John and Norma,
I am always interested in what you both have to say because, more so than any other professionals on the forum, you both have a solid foot in both camps--home pizza making and professional pizza making--and perhaps understand better than most of us what the respective challenges are and how they relate to both environments.
As best I can tell, although Peter Reinhart has studied the various pizza styles popularized in Italy and the U.S. and apparently has done consulting work for some pizza manufacturers, like Amy's, most of his recipes, including the Classic recipe, seem to be adaptations of commercial styles to a home pizza making environment, with a strong emphasis on using artisan principles like high hydrations, stretch and folds, autolyse and similar rest periods, etc. that have their origins in bread making. It would seem to me that such methods do not adapt easily to a commercial pizza environment, although possibly Norma might be able to make the transition work on a one-day-a-week basis as now exists at market. I am not so sure that it can be done painlessly if she were to decide to make pizzas embodying artisan principles on a six or seven day a week basis. BTW, that might also be true of her current preferment Lehmann dough formulation. Maybe that helps explains why there aren't many Brian Spanglers, Tom Douglases, Chris Biancos, Anthony Mangieris, Jeff Varasanos, and Peter Taylors out there. It even appears that some of the former pizzerias in Naples that used natural leavening systems have abandoned them.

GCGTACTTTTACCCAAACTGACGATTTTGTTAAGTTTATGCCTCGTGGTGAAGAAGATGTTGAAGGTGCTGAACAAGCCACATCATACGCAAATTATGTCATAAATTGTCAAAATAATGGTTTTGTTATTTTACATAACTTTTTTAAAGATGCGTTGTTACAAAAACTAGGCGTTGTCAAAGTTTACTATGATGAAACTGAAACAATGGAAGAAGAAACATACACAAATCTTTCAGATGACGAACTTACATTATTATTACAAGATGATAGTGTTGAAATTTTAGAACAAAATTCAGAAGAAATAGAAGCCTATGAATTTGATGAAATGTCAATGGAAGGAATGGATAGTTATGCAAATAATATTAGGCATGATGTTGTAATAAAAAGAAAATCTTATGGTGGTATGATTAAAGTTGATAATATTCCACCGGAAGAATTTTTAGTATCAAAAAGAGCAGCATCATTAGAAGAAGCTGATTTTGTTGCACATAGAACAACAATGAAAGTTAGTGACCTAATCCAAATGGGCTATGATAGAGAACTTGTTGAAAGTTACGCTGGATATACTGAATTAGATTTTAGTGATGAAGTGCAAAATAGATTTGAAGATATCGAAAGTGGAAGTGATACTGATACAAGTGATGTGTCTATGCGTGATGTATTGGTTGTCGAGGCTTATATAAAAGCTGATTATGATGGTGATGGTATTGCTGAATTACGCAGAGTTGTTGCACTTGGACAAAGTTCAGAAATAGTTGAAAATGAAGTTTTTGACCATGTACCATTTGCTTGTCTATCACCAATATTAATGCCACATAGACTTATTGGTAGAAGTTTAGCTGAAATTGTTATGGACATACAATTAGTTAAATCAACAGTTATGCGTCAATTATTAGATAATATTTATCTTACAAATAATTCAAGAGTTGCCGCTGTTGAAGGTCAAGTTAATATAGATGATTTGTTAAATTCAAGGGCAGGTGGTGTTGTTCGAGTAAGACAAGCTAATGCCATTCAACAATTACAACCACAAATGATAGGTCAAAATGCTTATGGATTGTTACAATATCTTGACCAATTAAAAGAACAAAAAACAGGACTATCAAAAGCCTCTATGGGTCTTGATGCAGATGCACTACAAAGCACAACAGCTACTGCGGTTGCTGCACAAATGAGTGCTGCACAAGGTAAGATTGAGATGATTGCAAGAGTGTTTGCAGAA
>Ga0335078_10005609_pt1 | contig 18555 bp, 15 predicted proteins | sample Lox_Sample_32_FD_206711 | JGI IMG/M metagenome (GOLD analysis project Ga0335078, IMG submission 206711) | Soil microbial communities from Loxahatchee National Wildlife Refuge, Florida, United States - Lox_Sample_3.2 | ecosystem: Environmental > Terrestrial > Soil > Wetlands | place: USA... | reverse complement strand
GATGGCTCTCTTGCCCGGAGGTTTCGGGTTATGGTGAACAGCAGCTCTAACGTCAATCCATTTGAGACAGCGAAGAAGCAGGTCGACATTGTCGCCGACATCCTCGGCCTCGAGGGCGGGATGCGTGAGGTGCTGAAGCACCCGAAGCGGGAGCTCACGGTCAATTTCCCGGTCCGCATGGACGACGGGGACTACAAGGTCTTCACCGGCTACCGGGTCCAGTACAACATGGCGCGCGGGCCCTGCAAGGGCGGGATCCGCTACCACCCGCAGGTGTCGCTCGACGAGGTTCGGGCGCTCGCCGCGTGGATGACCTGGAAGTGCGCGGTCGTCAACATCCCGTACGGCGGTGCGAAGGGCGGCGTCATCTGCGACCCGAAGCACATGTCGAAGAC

I also have doubts about the scalability of pizza businesses that depend heavily on using artisan methods. I am not sure that the passion of the artisan can be easily taught to others who are not similarly motivated. I understand that Jeff Varasano has expansion plans, and I have learned not to doubt the man's capabilities, but I would like to see if he, or others like him, can succeed with their vision to replicate their businesses beyond a single unit.